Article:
Runway. To founders, this ominous word can summon up images of both success and failure. With sufficient runway, your startup can sail along smoothly, with little turbulence to disturb it as it reaches milestone after milestone. With insufficient runway, however, your startup faces major issues. In fact, insufficient runway can crash your startup.
Founders often face the issue of insufficient runway. The funds they raised in their last round are running out, but their product isn’t ready to launch. In this situation, it may be too late to find an impactful solution as the primary directive is raising more capital to survive. But before we jump ahead to avoiding this predicament, let’s discuss what runway is, its significance for an early-stage startup, and how an insourced product development team can be a way to avoid ever being in this situation.
What is Runway?
Runway is the amount of time your startup has until it runs out of cash. Founders can use a simple formula to calculate how much runway their startup has: Cash balance ÷ monthly net burn rate = runway.
Arriving at the correct runway calculation is crucial. If your runway is too short, you’ll run out of cash before you reach certain milestones. If your runway is too long, you can end up paying for it dearly with diluted equity. Both scenarios can prove disastrous to founders.
Therefore, it’s important to use correct data in your equation to arrive at the correct answer.
Why Monthly Net Burn Rate is Important
The monthly net burn rate is an important part of your runway equation. The net burn rate (as opposed to the gross burn rate) measures how much revenue your startup generates and how much it spends.
For example, your company might generate $100,000 a month — but that fact alone doesn’t tell you much. To see the whole picture, you have to know how much money the company spends to generate $100K.
The basic formula to determine your monthly net burn rate is:
(Monthly revenue – cost of goods sold) – Gross burn rate = Net burn rate
Profitable companies have a negative net burn rate since they generate more revenue than they spend.
Routes Toward Extending Your Runway
Early-stage B2B SaaS startups should seek a runway of about 18 months. If your runway is less than that, it’s time to start thinking about how to extend it.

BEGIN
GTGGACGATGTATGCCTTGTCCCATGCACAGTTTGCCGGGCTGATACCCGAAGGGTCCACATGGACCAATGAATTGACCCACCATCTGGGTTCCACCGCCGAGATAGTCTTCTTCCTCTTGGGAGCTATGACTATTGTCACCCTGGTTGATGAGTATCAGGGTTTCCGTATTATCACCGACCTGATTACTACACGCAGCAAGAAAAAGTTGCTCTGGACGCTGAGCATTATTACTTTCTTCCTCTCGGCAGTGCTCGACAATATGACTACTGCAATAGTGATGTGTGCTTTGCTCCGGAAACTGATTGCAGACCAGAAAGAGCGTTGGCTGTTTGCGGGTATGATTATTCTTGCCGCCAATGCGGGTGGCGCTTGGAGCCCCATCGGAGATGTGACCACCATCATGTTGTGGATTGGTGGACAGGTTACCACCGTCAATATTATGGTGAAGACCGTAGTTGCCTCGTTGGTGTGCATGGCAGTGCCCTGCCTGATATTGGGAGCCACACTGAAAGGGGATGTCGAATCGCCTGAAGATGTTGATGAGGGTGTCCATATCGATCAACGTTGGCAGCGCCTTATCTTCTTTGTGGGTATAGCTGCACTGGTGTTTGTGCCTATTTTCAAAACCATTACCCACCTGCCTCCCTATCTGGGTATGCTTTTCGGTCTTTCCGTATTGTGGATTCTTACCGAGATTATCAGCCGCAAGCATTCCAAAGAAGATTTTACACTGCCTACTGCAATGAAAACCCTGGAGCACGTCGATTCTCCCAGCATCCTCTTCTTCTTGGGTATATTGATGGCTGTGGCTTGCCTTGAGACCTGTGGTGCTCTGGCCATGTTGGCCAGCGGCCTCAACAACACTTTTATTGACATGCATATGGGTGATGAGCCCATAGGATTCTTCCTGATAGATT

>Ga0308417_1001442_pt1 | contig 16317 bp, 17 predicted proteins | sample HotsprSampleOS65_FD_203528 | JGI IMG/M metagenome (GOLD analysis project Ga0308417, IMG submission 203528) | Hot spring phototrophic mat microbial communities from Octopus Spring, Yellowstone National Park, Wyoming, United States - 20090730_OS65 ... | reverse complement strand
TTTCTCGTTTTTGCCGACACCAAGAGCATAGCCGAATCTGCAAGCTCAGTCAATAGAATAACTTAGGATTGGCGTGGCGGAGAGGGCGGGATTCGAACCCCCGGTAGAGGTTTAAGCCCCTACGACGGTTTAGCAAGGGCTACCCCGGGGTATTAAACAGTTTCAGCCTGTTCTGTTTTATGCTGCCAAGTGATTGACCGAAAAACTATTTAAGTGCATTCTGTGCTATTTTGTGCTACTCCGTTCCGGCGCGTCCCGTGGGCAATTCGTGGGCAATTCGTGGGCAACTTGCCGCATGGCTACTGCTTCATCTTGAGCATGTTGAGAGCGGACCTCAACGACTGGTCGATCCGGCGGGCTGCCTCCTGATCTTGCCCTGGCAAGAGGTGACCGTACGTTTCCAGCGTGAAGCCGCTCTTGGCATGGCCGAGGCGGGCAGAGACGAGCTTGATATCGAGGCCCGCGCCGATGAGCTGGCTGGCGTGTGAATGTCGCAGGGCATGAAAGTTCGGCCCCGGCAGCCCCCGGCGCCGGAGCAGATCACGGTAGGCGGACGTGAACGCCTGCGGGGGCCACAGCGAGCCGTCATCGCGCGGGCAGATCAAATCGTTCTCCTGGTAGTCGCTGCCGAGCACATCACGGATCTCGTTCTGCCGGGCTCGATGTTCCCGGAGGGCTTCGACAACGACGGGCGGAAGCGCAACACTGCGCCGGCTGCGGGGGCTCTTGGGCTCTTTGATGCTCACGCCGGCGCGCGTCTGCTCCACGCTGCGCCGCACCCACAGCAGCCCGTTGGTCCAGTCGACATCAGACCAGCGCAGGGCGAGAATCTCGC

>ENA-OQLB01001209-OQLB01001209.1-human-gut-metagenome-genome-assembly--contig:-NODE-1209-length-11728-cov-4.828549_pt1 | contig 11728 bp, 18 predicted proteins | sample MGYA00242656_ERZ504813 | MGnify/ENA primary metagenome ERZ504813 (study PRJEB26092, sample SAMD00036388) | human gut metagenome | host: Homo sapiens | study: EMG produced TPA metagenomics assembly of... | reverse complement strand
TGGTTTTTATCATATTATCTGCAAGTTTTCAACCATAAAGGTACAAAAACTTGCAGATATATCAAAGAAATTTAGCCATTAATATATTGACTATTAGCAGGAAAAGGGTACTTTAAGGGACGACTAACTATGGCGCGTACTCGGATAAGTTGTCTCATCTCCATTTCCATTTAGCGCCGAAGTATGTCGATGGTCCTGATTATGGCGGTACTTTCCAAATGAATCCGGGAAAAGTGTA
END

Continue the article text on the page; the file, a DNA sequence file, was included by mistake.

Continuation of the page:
Since there are two parts to the runway equation (cash value and monthly net burn rate), there are two main ways to influence your runway:
- Increase your cash value
- Reduce your monthly net burn rate
Venture debt is a good option for increasing your cash balance without further diluting equity. Founders with companies that are generating revenue, but find themselves with a shortening runway can use venture debt to extend their runway while ramping up marketing and sales, ultimately leading to sustainable growth.
The downside of venture debt, of course, is that you have to take on debt. That’s why reducing your net burn rate is a better option.
How An Insourced Product Team Can Extend Runway
An insourced product development team reduces development costs at critical stages of your startup, which results in a reduced monthly burn rate.
Of course, there is a catch to outsourcing your product dev — you have to do it right. You want to choose a team that has validated experience, understands the importance of good communication, and that can deliver high-quality results.
80% of the investment deals we’ve seen at Golden Section have intractable tech problems, which end up costing an arm and leg to fix — so goodbye runway. That’s why we believe in building right the first time. To do that, having a product team that knows what it’s doing is critical.
Because we feel so strongly about this, we offer our product resources to our portfolio companies. Our team has years of experience in the startup and VC worlds, and we know how to build a product right, from start to finish. Moreover, we’re not trying to replace in-house, we want to enable revenue growth to support your product development, so founders don’t need to pay full-time salaries plus benefits before acquiring a single paying customer. They can reduce their burn, extend their runway, and end up with a software product of the highest quality.
We’ve done this over 400 times, and are excited to continue building products the right way for founders who understand how important this is!